Color picker widget#

Volto comes with a color picker widget that can be used in any Volto form. It allows to pick a color from a preset list of colors. This preset list of colors is passed using the colors prop. You can try a demo of the default color picker. You can combine the color picker widget with the Block style wrapper to have a powerful, yet simple way to manage color properties in your blocks. You can use it either in your custom block's styles schema or enhance an existing block as follows:

import { addStyling } from '@plone/volto/helpers/Extensions/withBlockSchemaEnhancer';
import { defineMessages } from 'react-intl';
import config from '@plone/volto/registry';

const messages = defineMessages({
  backgroundColor: {
    id: 'Background color',
    defaultMessage: 'Background color',

export const defaultStylingSchema = ({ schema, formData, intl }) => {
  const BG_COLORS = [
    { name: 'transparent', label: 'Transparent' },
    { name: 'grey', label: 'Grey' },

  // You could allow passing the color definition from the config or from the default
  // defined above
  const colors =
    config.blocks?.blocksConfig?.[formData['@type']]?.colors || BG_COLORS;

  // Same for the default used (or undefined)
  const defaultBGColor =

  // This adds the StyleWrapper support to your block
  addStyling({ schema, intl });

  // Then we add the field to the fieldset inside the StyleWrapper `styles` field schema fieldset array[0].fields = [[0].fields,

  // and finally, we add the field to the StyleWrapper `styles` object field schema properties['backGroundColor'] = {
    widget: 'color_picker',
    title: intl.formatMessage(messages.backgroundColor),
    default: defaultBGColor,

  return schema;

The color picker widget's discriminator is color_picker.

Color definitions#

Changed in version 17.9.0: Enhanced ColorPickerWidget with additional color definitions, saving it as an object instead of a string.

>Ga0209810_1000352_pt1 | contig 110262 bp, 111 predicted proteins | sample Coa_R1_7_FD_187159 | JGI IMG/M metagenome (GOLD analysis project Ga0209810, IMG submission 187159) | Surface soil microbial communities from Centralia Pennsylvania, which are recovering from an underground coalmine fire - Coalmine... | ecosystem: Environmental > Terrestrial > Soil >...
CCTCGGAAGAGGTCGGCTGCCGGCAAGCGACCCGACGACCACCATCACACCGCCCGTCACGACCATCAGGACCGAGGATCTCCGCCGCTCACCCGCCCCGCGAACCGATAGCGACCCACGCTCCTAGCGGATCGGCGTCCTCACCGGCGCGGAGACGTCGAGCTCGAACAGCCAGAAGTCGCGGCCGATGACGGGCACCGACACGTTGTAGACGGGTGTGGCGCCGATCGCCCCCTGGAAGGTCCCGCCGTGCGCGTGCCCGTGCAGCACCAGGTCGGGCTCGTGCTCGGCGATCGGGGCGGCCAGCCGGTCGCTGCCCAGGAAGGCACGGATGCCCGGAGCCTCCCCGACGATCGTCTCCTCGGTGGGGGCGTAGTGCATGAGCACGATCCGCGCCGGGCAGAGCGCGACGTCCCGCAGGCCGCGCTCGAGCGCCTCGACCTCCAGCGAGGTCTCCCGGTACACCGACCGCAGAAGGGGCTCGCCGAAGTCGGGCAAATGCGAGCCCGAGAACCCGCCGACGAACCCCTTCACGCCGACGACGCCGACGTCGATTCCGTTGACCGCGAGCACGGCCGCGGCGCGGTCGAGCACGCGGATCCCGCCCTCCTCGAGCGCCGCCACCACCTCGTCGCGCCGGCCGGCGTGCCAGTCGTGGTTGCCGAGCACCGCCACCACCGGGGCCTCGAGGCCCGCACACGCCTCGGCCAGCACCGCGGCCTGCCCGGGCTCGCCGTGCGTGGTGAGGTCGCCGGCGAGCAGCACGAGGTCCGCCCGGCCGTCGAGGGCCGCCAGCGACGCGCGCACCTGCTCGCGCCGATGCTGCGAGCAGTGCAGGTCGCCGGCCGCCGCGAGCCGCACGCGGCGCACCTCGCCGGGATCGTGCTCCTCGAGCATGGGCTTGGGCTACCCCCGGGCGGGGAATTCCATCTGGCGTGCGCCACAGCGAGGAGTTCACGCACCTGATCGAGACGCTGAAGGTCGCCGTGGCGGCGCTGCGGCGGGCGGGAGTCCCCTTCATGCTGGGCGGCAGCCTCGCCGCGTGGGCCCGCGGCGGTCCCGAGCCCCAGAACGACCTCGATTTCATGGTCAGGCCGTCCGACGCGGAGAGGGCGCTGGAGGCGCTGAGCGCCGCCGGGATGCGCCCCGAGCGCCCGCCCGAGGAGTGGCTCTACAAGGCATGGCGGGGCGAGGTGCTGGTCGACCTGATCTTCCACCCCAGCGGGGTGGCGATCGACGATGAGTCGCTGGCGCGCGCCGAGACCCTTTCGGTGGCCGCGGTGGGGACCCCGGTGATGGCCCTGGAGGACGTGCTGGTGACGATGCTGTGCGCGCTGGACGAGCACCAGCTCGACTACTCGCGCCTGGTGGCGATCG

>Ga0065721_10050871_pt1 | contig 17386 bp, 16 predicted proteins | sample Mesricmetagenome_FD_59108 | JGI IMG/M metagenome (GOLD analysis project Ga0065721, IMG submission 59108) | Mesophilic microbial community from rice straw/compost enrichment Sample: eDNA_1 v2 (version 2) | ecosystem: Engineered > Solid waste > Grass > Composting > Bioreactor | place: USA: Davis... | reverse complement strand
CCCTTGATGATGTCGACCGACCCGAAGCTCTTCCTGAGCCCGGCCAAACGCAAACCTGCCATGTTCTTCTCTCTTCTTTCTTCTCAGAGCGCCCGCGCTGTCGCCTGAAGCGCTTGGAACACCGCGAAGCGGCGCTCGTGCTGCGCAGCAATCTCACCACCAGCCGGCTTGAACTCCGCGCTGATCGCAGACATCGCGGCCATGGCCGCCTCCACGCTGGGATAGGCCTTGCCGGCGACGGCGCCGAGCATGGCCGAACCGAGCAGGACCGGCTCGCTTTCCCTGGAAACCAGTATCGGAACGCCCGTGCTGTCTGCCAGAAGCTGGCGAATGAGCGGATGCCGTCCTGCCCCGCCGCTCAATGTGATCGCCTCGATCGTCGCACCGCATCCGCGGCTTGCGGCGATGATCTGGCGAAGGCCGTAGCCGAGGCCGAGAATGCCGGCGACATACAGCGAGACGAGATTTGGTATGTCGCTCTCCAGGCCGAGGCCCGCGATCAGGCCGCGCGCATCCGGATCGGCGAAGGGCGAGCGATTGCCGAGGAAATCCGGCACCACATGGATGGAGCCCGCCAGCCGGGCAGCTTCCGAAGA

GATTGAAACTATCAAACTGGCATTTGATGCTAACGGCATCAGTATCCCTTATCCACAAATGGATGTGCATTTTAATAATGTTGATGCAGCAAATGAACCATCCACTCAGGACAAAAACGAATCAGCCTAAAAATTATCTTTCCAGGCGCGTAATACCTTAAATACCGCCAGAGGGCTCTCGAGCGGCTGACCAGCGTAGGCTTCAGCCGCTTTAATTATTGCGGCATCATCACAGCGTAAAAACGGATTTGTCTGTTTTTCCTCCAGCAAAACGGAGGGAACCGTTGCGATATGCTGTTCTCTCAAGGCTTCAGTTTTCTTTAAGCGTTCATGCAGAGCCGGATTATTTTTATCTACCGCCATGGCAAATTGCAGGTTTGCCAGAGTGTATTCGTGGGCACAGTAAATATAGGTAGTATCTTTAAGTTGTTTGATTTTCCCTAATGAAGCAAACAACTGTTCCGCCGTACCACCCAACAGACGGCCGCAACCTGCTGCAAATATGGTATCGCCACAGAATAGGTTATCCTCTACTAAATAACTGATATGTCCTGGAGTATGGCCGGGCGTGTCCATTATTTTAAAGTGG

The colors property of the widget controls which colors are available to choose in the widget. This is the signature of the object along with an example:

type Color =
  | {
      name: string;
      label: string;
      style: Record<`--${string}`, string>;
  | {
      name: string;
      label: string;
      style: undefined;

const colors: Color[] = [
    name: 'red',
    label: 'red',
    style: { '--background-color': 'red' } },
    name: 'yellow',
    label: 'yellow',
    style: { '--background-color': 'yellow' },
    name: 'green',
    label: 'green'

Basic color definition#

The basic color definition is the one that saves a string as the widget value. This string is the one defined by the name key. You can use it on your own code by reading it from the resultant data and use it according your designed solution.

When combined with the StyleWrapper, the value will be injected as a class name of the form has--PROPERTY_NAME--PROPERTY_VALUE:

<div class="has--backgroundColor--green">

Then you should create the CSS rules according to these injected class names.

Custom CSS properties as color definitions#

The style key defines a set of custom CSS properties to be added as the value to the HTML attribute style. They will be injected by the StyleWrapper as style definitions, so you can use them in your CSS rules.

<div class="block teaser" style="--background-color: red">
.block.teaser {
  background-color: var(--background-color, transparent);

The name key is mandatory in order to generate proper markup in the resultant HTML in both forms.

You can also use this selector, where an element with class names block and teaser with a child element whose HTML attribute style contains the value of --background-color:

.block.teaser {
  &[style*='--background-color'] {
    padding: 20px 0;

See also

See the MDN CSS Reference for selectors.

Use both basic and custom CSS properties definitions#

You can combine both basic and custom CSS properties definitions. It's up to you how to mix and match them.